Why the Dow Could Be Heading to 24,000 in a Fortnight

There is nothing stopping the Dow it seems.

The Dow Jones Industrial Average kicked off October at 22,468 points. Four weeks later and the index is up 4.2%, closing at 23,431 points.

Over the past 18 months, the index has moved more than 5000 points, up from 18,000. Meaning the index hits a new 1000-point milestone on average every 3.6 months.

The only thing scarier than the Dow’s bull run perhaps is that there’s nothing around to stop it.

To put its run into perspective, consider this: The Dow has not had a fall of greater than 3% in 2017. Not one. That’s incredible, if not worrisome.

Now, that should really hit home when you realise that the Dow hasn’t wobbled once in spite of a potential stalemate over Trump’s proposed tax reform and growing tensions between the US and North Korea.

It’s worth pointing out that I don’t believe the Dow is the most useful measure of economic performance in the US.

The top 30 companies included in the Dow index are generally the biggest in their respective industry. They’ve hit the mature part of the business cycle. What they provide investors with is reliable dividends, rather than being companies in the expansion phase of the cycle.

Importantly, the Dow no longer measures US productivity. Instead, the Dow, at least in my view, is an indicator of consumerism and consumption in the US. Eight of the Dow’s constituents are directly related to consumption. A further three companies included in the Dow, American Express Company [NSE:AXP], Visa Inc. [NYSE:V], JPMorgan Chase & Co. [NYSE:JPM] are in the business of selling credit. Arguably, they could be linked to consumption as well.

Even though the S&P 500 is a far better measure of US economic performance, the Dow is moving to dizzying heights, and it’s impossible to turn away from.

Importantly, you should be aware of what is driving the Dow higher each day.

One key factor driving the Dow is that an awful lot of money is finding its way into US-listed exchange-traded funds (ETFs).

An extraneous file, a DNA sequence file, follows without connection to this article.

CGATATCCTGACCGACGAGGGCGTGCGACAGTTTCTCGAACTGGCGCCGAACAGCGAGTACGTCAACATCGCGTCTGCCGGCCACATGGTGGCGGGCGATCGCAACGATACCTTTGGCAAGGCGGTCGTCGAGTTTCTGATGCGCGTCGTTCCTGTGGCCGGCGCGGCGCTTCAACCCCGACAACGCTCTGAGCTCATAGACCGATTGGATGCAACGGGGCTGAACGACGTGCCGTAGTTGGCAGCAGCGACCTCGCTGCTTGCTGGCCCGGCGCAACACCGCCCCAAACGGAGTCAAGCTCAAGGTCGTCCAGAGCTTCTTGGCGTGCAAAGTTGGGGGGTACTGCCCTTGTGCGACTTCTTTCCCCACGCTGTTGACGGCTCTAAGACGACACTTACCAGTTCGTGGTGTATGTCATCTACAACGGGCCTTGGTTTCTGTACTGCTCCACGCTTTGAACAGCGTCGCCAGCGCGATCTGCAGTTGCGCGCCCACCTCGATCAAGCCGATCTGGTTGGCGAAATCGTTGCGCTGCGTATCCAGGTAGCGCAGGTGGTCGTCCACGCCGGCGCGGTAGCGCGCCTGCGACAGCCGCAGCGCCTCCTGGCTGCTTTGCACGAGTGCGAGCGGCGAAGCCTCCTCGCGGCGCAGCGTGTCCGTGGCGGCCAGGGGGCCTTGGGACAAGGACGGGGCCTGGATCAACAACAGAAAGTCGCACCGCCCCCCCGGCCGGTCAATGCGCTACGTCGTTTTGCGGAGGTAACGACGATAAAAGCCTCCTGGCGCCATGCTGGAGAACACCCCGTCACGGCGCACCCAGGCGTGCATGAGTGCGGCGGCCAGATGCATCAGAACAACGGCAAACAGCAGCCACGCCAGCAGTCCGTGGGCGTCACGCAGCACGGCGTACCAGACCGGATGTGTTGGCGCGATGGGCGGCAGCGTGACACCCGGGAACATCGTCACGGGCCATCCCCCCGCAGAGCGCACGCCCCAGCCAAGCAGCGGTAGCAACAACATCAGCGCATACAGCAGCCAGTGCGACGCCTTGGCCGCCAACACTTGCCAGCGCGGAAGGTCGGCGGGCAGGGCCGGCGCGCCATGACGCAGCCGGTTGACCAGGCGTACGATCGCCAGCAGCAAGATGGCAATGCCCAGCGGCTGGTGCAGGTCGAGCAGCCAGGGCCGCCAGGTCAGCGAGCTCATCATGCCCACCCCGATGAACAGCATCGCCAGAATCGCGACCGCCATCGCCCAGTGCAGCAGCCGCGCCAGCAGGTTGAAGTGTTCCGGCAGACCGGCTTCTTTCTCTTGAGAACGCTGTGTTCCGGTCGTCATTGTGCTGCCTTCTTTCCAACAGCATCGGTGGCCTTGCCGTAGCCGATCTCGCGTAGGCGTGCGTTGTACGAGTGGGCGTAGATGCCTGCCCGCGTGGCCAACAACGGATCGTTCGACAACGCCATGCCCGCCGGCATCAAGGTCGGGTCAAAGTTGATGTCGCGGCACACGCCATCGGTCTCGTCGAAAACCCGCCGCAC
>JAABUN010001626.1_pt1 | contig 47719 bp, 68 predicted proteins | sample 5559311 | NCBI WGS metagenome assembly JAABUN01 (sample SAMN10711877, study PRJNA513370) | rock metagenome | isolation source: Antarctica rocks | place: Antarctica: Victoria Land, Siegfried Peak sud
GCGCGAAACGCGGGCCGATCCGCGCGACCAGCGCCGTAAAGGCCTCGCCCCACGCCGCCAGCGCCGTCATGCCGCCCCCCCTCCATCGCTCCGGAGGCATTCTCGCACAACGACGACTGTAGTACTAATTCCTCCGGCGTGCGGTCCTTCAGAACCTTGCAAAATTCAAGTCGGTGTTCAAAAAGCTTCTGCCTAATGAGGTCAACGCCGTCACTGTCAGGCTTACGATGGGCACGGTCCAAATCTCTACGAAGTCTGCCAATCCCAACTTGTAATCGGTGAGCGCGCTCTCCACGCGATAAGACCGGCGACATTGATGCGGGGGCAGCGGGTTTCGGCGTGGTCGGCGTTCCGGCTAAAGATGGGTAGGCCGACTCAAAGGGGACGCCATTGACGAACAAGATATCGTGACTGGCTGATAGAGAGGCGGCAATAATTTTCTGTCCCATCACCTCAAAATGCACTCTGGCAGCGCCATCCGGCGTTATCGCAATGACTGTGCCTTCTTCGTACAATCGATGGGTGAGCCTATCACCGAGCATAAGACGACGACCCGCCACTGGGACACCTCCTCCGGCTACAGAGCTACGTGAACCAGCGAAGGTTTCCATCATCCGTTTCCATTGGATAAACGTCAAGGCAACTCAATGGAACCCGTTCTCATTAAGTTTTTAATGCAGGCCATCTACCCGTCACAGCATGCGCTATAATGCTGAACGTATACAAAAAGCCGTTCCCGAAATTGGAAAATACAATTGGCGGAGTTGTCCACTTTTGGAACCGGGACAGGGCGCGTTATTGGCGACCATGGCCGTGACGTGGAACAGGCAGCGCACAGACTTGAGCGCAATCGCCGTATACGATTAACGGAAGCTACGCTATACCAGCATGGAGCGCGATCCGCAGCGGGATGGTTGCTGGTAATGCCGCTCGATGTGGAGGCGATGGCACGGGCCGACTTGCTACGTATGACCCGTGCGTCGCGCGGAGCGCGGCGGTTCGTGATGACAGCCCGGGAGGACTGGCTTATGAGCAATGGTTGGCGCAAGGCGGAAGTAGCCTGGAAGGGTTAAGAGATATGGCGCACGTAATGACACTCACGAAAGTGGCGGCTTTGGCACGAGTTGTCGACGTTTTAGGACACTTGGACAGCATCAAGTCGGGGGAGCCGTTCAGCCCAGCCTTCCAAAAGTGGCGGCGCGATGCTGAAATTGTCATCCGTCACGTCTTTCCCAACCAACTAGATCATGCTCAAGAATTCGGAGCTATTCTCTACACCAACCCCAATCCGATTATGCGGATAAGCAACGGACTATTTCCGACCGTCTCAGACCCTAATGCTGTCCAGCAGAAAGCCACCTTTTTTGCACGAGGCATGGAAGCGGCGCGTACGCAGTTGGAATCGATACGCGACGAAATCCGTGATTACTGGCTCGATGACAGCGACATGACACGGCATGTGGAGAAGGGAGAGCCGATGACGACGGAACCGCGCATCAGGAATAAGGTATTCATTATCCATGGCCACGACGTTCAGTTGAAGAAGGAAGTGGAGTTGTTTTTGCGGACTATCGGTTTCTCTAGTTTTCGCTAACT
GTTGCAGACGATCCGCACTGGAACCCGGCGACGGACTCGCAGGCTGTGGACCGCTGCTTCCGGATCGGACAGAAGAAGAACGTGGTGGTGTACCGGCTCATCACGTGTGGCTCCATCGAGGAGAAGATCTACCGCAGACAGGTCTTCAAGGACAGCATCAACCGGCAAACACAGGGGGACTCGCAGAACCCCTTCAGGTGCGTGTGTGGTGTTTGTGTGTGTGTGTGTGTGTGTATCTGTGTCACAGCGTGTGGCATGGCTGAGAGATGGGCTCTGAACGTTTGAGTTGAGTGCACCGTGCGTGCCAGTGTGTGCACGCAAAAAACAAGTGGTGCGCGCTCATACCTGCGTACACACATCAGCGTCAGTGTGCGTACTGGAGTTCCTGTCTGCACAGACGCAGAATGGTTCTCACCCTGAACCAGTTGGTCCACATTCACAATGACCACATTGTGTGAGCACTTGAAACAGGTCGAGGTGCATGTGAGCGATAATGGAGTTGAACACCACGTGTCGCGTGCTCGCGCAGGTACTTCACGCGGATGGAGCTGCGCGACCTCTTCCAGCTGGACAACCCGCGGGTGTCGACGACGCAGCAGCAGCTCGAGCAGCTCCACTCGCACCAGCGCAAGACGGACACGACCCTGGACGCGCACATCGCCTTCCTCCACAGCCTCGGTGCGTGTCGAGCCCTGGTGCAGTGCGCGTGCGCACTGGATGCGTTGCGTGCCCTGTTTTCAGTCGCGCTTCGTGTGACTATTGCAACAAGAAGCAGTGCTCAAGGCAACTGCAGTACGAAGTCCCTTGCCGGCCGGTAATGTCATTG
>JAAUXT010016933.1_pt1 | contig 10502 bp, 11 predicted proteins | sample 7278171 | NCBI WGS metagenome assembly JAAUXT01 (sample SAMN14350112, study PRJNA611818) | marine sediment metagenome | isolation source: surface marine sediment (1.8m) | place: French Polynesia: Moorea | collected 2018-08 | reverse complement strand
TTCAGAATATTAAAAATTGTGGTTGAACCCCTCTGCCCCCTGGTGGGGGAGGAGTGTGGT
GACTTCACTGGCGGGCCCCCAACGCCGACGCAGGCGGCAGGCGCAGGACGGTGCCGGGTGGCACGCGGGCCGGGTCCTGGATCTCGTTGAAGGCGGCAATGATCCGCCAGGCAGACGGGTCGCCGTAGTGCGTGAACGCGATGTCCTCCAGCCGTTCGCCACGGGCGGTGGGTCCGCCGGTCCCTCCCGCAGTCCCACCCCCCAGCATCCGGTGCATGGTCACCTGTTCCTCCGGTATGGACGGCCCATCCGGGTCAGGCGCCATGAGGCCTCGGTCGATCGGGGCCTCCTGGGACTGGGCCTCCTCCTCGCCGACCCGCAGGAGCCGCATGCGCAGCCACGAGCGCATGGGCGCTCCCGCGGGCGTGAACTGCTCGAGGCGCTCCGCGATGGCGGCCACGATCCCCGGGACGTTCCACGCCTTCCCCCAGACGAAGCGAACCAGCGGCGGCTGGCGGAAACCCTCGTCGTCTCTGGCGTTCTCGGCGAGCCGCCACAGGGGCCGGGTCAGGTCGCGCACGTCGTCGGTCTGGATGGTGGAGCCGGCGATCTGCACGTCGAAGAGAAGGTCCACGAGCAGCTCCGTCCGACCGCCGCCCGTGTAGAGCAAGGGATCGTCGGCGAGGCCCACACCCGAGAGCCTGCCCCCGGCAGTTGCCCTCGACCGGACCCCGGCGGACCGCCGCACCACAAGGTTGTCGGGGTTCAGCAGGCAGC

Take a look at this. The chart on the left shows you that money is flowing into stocks:

ETP


Source: The Daily Shot
[Click to enlarge]

And the chart on the right indicates that most of that money is going into large-cap stocks.

In fact, the Wall Street Journal reported that ETFs bought more than US$100 billion (AU$130 billion) of stock in the first quarter of this year. Furthermore, ETFs were on track to purchase a total of US$390 billion (AU$508 billion) of US equities over the course of 2017. That is more than the US$362 billion (AU$471 billion) spent in the prior two years.

By the end of June this year, ETFs owned more than 6% of all listed US equities. 

ETFs are useful vehicles for investors looking for broad exposure to an industry or sector of the economy. But there are concerns that investors are blindly diving into ETFs, leading to investor complacency.

Complicating this is the rise in ETF investors, causing both volume and volatility to fall in the Dow. In other words, the Dow is going away because the number of investors in the market is smaller. There are more buyers in the market, and fewer sellers. With less volume in the big-cap stocks — and mostly buyers coming — stocks get more room to rise than they would if they market was evenly matched up with sellers.

Pushing the Dow higher as well is the ‘fear of missing out’. The incredible 4000-point rise in the Dow is backing up the idea that if investors don’t jump in now, they could miss out on even more gains later on.

Then there’s this idea that the US bull market is late in the cycle, and that what we are witnessing is the last phase of a ‘melt-up’. That’s when euphoria takes over, and investors clamber in and buy stocks at all costs.

But what if the bull market actually has much longer to run?

GDP Growth


Source: Credit Suisse; The Daily Shot
[Click to enlarge]

According to data from Credit Suisse going back to 1949, the US market is currently seeing its longest and slowest market recovery in history. Making it highly likely that the bull market has much further to run.

Chances are that we could be looking at the Dow touching 24,000 points before the end of November. Heck, the index may even reach 25,000 by January next year.

Kind regards,

Shae Russell,
Editor, Markets & Money

PS: While the US market is going gangbusters, the Aussie market has been stuck in a sideways trend since April. Hardly inspiring. As the S&P/ASX 200 nudges the 6000-point mark for the second time this year, we’ve been hunting for investments that could potentially be ready to move rapidly higher, regardless of what the XJO does. You’ll find our latest report here.


Shae Russell started out in financial markets more than a decade ago. Working with a derivative brokering firm, she helped clients understand derivative markets, as well as teaching them the basics of technical analysis. Since joining Port Phillip Publishing eight years ago, Shae has worked across a number of publications. She holds the record for the highest-returning stock recommendation, in which a microcap stock returned over 1,200% in six months. Ask her about it, and she won’t stop yapping on. For the past two years, Shae has worked alongside Jim Rickards as his Australian analyst, translating global macro trends for Aussie investors, and how they can take advantage of these trends. Drawing on her extensive experience, Shae is the lead editor of Markets & Money. Each day, Shae looks at broad macro trends developing around the world, combining them with her distaste for central banks and irrational love of all things bullion.


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